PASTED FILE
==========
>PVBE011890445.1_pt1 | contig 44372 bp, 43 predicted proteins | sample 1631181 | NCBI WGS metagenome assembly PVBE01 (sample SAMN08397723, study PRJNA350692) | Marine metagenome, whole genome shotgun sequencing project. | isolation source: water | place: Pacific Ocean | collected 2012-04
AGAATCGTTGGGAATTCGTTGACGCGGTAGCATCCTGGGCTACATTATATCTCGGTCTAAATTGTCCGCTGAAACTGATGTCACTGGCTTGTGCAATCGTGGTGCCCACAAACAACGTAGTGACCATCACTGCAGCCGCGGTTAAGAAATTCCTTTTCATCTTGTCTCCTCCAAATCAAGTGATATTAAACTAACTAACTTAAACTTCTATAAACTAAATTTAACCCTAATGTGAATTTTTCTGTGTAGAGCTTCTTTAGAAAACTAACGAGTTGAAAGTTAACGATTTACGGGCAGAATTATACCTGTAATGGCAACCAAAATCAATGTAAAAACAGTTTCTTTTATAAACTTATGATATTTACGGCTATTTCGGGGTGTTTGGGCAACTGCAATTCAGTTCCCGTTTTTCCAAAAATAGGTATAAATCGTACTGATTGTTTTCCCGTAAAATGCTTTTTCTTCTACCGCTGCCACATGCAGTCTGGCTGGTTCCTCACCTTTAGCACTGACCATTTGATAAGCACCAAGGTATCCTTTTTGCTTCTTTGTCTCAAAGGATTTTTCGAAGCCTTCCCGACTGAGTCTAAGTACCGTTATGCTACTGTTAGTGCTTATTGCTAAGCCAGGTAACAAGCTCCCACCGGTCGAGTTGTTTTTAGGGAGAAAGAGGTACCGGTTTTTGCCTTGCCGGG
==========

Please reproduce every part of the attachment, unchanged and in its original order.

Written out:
>PVBE011890445.1_pt1 | contig 44372 bp, 43 predicted proteins | sample 1631181 | NCBI WGS metagenome assembly PVBE01 (sample SAMN08397723, study PRJNA350692) | Marine metagenome, whole genome shotgun sequencing project. | isolation source: water | place: Pacific Ocean | collected 2012-04
AGAATCGTTGGGAATTCGTTGACGCGGTAGCATCCTGGGCTACATTATATCTCGGTCTAAATTGTCCGCTGAAACTGATGTCACTGGCTTGTGCAATCGTGGTGCCCACAAACAACGTAGTGACCATCACTGCAGCCGCGGTTAAGAAATTCCTTTTCATCTTGTCTCCTCCAAATCAAGTGATATTAAACTAACTAACTTAAACTTCTATAAACTAAATTTAACCCTAATGTGAATTTTTCTGTGTAGAGCTTCTTTAGAAAACTAACGAGTTGAAAGTTAACGATTTACGGGCAGAATTATACCTGTAATGGCAACCAAAATCAATGTAAAAACAGTTTCTTTTATAAACTTATGATATTTACGGCTATTTCGGGGTGTTTGGGCAACTGCAATTCAGTTCCCGTTTTTCCAAAAATAGGTATAAATCGTACTGATTGTTTTCCCGTAAAATGCTTTTTCTTCTACCGCTGCCACATGCAGTCTGGCTGGTTCCTCACCTTTAGCACTGACCATTTGATAAGCACCAAGGTATCCTTTTTGCTTCTTTGTCTCAAAGGATTTTTCGAAGCCTTCCCGACTGAGTCTAAGTACCGTTATGCTACTGTTAGTGCTTATTGCTAAGCCAGGTAACAAGCTCCCACCGGTCGAGTTGTTTTTAGGGAGAAAGAGGTACCGGTTTTTGCCTTGCCGGG